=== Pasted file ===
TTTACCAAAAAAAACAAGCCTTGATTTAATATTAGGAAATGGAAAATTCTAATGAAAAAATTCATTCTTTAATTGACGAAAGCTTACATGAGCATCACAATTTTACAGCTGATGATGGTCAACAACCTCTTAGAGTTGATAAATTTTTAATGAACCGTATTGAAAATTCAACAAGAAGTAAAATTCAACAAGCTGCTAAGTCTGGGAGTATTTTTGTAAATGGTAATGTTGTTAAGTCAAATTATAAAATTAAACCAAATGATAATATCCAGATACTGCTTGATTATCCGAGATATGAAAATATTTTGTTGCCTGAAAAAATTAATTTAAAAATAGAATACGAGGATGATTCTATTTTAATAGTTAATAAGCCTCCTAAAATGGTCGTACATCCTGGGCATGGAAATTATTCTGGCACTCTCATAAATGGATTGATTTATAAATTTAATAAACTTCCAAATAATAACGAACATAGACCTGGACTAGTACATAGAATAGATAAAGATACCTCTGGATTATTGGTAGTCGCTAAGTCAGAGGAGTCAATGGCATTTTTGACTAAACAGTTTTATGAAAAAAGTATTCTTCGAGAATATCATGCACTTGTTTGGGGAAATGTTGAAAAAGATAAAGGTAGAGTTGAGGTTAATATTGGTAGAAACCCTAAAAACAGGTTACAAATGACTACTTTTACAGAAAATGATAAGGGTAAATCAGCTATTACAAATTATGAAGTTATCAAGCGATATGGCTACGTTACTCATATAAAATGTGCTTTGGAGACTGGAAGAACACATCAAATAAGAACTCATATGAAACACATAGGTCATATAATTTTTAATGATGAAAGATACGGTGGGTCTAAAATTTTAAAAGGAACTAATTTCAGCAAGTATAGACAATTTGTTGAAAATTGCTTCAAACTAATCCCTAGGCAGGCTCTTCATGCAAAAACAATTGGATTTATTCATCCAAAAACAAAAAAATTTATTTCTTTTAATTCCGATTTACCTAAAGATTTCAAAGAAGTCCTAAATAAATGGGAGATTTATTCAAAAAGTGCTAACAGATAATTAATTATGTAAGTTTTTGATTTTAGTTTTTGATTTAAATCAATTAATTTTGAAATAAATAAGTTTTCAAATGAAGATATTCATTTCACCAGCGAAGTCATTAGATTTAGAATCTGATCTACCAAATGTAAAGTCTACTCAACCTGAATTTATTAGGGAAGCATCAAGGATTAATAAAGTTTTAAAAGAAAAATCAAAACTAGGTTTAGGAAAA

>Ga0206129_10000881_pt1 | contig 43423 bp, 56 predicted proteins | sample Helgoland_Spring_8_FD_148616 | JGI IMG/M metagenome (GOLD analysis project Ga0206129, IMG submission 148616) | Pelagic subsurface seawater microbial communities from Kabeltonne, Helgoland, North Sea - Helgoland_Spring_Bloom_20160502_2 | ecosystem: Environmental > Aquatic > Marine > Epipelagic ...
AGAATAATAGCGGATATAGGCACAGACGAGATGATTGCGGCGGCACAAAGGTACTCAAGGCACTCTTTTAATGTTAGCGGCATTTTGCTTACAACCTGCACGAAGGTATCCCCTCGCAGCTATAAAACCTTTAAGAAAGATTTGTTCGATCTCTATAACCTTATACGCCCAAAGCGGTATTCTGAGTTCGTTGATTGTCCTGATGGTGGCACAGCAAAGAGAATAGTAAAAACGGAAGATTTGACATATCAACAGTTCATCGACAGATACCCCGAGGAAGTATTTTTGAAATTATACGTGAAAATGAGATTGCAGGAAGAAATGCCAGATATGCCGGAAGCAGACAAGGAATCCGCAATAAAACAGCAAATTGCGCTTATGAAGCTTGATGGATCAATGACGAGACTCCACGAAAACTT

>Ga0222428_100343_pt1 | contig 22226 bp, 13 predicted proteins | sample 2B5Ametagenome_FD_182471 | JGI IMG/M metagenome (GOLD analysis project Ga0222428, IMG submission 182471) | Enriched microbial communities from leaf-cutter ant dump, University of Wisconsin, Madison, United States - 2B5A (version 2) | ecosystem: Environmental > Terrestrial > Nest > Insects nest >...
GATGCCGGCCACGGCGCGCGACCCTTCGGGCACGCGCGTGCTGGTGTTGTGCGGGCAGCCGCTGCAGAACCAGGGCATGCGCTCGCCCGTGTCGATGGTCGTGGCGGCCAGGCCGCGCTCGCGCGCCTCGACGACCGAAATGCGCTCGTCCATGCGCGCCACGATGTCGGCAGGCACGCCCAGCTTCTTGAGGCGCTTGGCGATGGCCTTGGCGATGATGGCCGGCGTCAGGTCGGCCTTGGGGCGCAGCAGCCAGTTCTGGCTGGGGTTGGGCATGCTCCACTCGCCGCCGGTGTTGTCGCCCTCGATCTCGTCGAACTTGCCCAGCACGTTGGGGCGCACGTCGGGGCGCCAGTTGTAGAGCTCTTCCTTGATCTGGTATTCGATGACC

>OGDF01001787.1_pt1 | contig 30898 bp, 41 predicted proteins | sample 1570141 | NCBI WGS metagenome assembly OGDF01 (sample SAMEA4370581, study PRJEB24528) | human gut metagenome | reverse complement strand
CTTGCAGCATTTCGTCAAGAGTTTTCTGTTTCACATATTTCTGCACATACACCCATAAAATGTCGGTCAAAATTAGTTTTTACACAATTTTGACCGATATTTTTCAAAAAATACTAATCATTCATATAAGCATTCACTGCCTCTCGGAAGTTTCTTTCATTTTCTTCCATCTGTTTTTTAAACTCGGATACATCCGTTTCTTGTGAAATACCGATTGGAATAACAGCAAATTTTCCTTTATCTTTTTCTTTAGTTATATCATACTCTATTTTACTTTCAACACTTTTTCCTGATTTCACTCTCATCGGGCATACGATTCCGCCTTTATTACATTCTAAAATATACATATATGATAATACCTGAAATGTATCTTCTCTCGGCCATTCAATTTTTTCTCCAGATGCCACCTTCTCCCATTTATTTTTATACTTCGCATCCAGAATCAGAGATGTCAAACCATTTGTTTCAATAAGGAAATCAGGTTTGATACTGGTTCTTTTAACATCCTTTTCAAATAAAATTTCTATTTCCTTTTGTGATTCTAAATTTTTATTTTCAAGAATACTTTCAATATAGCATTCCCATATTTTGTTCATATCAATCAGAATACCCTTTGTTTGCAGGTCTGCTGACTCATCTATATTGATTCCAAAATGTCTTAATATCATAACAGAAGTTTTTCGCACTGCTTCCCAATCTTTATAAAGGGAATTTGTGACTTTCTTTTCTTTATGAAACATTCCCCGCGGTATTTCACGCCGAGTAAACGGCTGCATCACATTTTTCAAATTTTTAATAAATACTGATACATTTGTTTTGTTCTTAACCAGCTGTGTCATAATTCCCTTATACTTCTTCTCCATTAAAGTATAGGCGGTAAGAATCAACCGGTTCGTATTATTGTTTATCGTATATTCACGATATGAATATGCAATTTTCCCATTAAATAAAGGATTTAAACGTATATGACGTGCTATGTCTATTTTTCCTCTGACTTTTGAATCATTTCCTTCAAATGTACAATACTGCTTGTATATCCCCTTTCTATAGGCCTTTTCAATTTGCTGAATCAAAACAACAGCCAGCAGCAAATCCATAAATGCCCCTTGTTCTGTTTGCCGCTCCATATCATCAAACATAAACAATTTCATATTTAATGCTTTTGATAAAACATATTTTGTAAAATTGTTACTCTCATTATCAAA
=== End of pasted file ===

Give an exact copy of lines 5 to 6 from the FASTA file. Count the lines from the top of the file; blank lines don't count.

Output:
GATGCCGGCCACGGCGCGCGACCCTTCGGGCACGCGCGTGCTGGTGTTGTGCGGGCAGCCGCTGCAGAACCAGGGCATGCGCTCGCCCGTGTCGATGGTCGTGGCGGCCAGGCCGCGCTCGCGCGCCTCGACGACCGAAATGCGCTCGTCCATGCGCGCCACGATGTCGGCAGGCACGCCCAGCTTCTTGAGGCGCTTGGCGATGGCCTTGGCGATGATGGCCGGCGTCAGGTCGGCCTTGGGGCGCAGCAGCCAGTTCTGGCTGGGGTTGGGCATGCTCCACTCGCCGCCGGTGTTGTCGCCCTCGATCTCGTCGAACTTGCCCAGCACGTTGGGGCGCACGTCGGGGCGCCAGTTGTAGAGCTCTTCCTTGATCTGGTATTCGATGACC

>OGDF01001787.1_pt1 | contig 30898 bp, 41 predicted proteins | sample 1570141 | NCBI WGS metagenome assembly OGDF01 (sample SAMEA4370581, study PRJEB24528) | human gut metagenome | reverse complement strand